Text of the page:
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TECHNICAL PAPERS: Internal Combustion Engines

# An Experimental Investigation on the Effect of Post-Injection Strategies on Combustion and Emissions in the Low-Temperature Diesel Combustion Regime

[+] Author and Article Information
Hanho Yun

Delphi Research Labs, 51786 Shelby Parkway, Shelby Township, MI 48315

Rolf D. Reitz

J. Eng. Gas Turbines Power 129(1), 279-286 (Dec 06, 2005) (8 pages) doi:10.1115/1.2180812 History: Received September 02, 2005; Revised December 06, 2005

## Abstract

In order to meet future emissions regulations, new combustion concepts are being developed. Among them, the development of low-temperature diesel combustion systems has received considerable attention. Low $NOx$ emissions are achieved through minimization of peak temperatures during the combustion process. Concurrently, soot formation is inhibited due to a combination of low combustion temperatures and extensive fuel-air premixing. In this study, the effect of late-cycle mixing enhancement by post-injection strategies on combustion and engine-out emissions in the low-temperature (low soot and $NOx$ emissions) combustion regime was experimentally investigated. The baseline operating condition considered for low-temperature combustion was $1500rpm$, $3bar$ IMEP with 50% EGR rate, and extension to high loads was considered by means of post injection. Post-injection strategies gave very favorable emission results in the low-temperature combustion regime at all loads tested in this study. Since post injection leads to late-cycle mixing improvement, further reductions in soot emissions were achieved without deteriorating the $NOx$ emissions. With smaller fuel injected amounts for the second pulse, better soot emissions were found. However, the determination of the dwell between the injections was found to be very important for the emissions.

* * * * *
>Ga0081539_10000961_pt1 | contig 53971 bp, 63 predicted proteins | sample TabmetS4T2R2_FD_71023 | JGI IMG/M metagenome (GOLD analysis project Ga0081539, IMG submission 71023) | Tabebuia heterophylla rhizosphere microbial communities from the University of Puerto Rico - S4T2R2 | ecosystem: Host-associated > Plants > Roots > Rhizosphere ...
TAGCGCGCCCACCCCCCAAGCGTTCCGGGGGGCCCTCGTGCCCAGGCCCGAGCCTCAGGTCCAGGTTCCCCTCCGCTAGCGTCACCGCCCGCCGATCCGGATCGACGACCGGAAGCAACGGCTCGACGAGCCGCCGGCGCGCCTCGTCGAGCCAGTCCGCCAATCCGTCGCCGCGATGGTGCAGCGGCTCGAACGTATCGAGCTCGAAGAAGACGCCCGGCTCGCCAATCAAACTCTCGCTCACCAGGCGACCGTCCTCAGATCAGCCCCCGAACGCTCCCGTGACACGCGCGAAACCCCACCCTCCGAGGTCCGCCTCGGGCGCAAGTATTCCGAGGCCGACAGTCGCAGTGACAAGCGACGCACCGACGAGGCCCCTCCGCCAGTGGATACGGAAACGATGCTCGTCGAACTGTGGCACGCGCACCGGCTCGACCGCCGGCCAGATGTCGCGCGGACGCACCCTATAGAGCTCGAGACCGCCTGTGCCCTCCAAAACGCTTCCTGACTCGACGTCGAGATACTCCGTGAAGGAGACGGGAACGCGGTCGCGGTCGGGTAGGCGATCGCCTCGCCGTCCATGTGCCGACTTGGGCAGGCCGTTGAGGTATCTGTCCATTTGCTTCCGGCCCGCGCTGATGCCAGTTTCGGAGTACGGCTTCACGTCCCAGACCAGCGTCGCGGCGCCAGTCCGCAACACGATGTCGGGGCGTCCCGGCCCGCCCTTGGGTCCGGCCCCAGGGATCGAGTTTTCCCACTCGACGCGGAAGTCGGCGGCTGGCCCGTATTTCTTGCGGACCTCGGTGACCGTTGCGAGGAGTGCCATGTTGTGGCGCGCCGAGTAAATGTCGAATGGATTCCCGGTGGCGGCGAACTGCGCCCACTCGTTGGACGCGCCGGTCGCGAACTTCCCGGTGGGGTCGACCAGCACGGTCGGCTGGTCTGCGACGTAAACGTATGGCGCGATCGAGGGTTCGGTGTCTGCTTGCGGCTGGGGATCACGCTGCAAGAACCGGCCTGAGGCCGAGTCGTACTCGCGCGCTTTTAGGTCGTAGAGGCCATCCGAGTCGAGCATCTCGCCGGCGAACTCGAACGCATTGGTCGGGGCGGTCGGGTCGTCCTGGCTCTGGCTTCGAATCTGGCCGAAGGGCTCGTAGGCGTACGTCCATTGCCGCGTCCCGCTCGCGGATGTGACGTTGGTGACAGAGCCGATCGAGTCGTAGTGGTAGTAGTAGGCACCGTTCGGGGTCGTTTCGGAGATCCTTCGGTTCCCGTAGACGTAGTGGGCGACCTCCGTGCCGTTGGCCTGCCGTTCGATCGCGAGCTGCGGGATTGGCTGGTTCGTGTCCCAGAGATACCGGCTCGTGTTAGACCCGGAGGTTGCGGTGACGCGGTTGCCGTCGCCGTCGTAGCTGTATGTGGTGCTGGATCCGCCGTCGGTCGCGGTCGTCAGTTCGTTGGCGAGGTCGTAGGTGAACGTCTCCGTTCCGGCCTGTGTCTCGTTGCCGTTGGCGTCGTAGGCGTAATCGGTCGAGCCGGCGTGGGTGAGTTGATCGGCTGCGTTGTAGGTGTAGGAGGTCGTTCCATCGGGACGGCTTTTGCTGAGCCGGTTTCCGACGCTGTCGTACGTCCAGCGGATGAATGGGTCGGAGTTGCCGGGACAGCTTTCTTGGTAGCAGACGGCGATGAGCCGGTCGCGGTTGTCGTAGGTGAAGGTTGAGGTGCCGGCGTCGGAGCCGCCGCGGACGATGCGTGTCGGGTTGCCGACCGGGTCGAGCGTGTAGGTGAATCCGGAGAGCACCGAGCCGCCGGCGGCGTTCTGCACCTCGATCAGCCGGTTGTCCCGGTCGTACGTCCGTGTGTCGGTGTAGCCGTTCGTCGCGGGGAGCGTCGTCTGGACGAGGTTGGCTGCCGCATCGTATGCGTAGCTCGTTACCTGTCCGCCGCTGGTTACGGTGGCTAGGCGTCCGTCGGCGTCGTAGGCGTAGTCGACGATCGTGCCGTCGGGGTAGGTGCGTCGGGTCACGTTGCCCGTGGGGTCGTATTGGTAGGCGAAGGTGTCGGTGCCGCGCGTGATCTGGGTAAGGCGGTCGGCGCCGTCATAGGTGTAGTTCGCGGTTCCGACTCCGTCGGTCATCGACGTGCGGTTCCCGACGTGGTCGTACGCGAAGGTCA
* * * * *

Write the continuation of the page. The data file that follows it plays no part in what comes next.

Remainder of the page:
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## Figures

Figure 1

Schematic of experimental engine setup

Figure 2

Example control strategy for post injections for the fixed injection energizing time tests

Figure 3

Variations in total fuel mass per injection and the associated IMEP as a function of dwell with fixed energizing time for both injection pulses. (ETp=330μs, ET=150μs)

Figure 4

Rate-of-injection profile with different dwell time (DT) at fixed energizing time (ETp=330μs, ET=150μs)

Figure 5

NOx-soot trade-off with different amount of second injected fuel with 1400μs and 1600μs dwell time, 3bar IMEP (open circle, single injections)

Figure 6

Changes in AHRR with the dwell time between injections

Figure 7

Variations in NOx and soot emissions as a function of dwell

Figure 8

Comparison results of HC emissions with single injection results

Figure 9

Changes in the combustion characteristics with increasing load with single injections

Figure 10

Soot and NOx emissions for the load tests of Fig. 1

Figure 11

Changes in CO emissions with increased load

Figure 12

Changes in cylinder pressure with increased load and post injections (injection pressure 1100bar)

Figure 13

Comparison of emissions between single and post injections for the conditions of Fig. 1 and Table 3 (injection pressure 1100bar for both single and post injections)

Figure 14

AHRR and ROI profile obtained with post injections for the conditions of Fig. 1 (injection pressure 1100bar)

Figure 15

Comparison of combustion characteristics and ROI profile between single and post injection with Pinj=1100bar, Rs=1.83 at 3bar IMEP

## Errata

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